Ex-Milwaukeean opens Brew City-inspired craft brewery in South Korea
Christopher Wing grew up in Milwaukee and so, naturally, he developed a penchant for beer.
"I remember going every year in grade school to Miller for the tour, and loving the smell of yeast," says Wing.
As he got older, Wing – who graduated from Riverside University High School and Webster University in St. Louis – became a fan of local craft beers.
"I remember when I had my first Riverwest Stein. Lakefront (Brewery) had a big impact on me, especially their cherry and pumpkin beers which were some of the first fruit beers I had.
Recently, Wing, who has lived in South Korea for 10 years, opened a Midwest-inspired craft brewery in Changwon named Rami Brewing. He owns the brewery with business partners James (Ilhae) Woo and Jae-man Lee.
"When my partner asked me if the name was OK, I asked him what it meant. He told me that it was named after his first love, and I was a little hesitant. I thought it might be an issue with his future girlfriends or wife. 'No problem,' he assured me. 'That was the name of my first dog,'" says Wing.
Wing serves as the head brewer for Rami. He started home brewing in Korea about six years ago.
"The import tax on beer here is 100 percent. So I decided to start making my own," says Wing.
The facility is a 500-liter system with 10 fermentation tanks and two bright tanks for clarifying and carbonating beer. "Not huge, but a good start," says Wing.
Rami's recipes include a few classics including a pale ale, IPA, golden ale and wheat beer. They're also brewing more adventuresome brews like Changyang Gochu Pepper Stout – a deep, thick stout made with Korean super-spicy peppers.
"Lakefront's Fuel Cafe Coffee Stout is what I based our pepper stout's flavor on," says Wing.
Rami will also offer Blueberry Lemonade Hazy IPA made with Korean blueberries and Citra hops and a Kiwi Gose with sea salt.
"Our brewery is located in an area that's famous for kiwis, and I hope to extract sea salt from our inlet," says Wing. "We're always experimenting and plan to use as much fresh Korean produce as possible."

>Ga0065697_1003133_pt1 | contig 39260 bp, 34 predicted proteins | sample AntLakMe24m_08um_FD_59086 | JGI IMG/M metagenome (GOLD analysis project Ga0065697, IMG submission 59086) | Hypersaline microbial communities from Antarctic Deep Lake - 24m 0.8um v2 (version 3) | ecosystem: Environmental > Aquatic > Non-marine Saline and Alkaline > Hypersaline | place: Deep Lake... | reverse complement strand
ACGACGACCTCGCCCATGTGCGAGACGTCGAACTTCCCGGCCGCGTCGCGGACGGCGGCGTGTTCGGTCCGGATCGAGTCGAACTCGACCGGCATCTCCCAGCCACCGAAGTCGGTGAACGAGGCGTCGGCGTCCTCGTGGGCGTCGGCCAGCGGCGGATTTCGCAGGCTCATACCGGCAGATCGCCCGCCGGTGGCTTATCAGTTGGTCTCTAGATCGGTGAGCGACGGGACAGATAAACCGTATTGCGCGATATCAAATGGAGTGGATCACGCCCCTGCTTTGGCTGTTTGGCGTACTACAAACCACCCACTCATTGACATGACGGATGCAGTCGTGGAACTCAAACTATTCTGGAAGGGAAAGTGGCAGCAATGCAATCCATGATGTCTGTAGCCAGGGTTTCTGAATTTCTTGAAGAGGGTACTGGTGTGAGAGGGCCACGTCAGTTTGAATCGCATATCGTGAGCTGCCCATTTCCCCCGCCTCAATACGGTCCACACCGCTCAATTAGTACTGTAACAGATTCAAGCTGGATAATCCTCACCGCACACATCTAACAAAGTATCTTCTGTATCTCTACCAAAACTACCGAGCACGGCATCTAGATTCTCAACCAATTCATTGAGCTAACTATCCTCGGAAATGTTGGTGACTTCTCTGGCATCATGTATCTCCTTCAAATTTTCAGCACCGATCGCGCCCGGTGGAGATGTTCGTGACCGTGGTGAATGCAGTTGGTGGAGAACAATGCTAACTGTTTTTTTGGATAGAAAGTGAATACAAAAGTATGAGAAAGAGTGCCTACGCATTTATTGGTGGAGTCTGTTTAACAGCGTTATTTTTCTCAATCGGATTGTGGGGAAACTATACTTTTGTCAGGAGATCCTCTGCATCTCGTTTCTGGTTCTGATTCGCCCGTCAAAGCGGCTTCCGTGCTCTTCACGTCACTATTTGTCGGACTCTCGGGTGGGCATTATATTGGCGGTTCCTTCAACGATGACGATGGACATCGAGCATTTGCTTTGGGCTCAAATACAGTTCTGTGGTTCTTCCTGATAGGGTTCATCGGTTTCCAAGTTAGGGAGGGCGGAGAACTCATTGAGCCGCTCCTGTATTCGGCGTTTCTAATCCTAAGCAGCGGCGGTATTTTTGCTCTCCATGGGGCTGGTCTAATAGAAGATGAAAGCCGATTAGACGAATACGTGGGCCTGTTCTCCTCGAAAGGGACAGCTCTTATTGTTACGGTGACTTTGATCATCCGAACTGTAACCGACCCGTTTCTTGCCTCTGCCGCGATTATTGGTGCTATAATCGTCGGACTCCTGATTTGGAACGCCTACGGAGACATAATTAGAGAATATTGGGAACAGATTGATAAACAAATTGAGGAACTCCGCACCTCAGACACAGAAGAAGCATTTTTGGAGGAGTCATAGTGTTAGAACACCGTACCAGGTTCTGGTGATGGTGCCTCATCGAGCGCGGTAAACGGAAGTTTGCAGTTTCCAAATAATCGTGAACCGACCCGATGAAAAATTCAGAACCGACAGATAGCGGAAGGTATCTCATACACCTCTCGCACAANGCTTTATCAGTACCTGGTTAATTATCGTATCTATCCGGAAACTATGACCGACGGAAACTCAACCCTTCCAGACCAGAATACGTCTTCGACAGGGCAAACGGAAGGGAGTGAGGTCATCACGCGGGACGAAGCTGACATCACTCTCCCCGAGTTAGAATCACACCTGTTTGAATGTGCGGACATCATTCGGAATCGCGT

Craft breweries are gaining in popularity in other South Korean cities like Seoul, Daegu, and Busan, but Rami Brewery is only the second craft brewery in Changwon, the capital city of Gyeongsangnam-do with a population around 1 million.
Because Korean import taxes for beer and beer-making products are 100 percent, it is much more expensive to make beer in Korea than in the U.S.
"Also, Korean beer makers are taxed not on what they sell, but on what they produce. If we make 500 liters of beer but don't sell it all, we still are taxed on the full 500 liters," says Wing. "Also, many of the ingredients that U.S. brewers use simply aren't available here, certain kinds of hops, especially."
Wing moved to Korea in 2009 after working in the United States as a senior designer, art director, and creative director at numerous ad agencies for almost 20 years.
"I wanted to do something I believed in and teaching seemed to be a good place to start. At the time, it was fairly easy to get a job in Korea as an English teacher," says Wing.
"My original intention was to stay in Korea for a year or two, and then move on to another country and teach there. However, after four months here, I met my wife, and we decided to stay in Korea. We've thought about moving to a third country, but so far, we're quite happy here."
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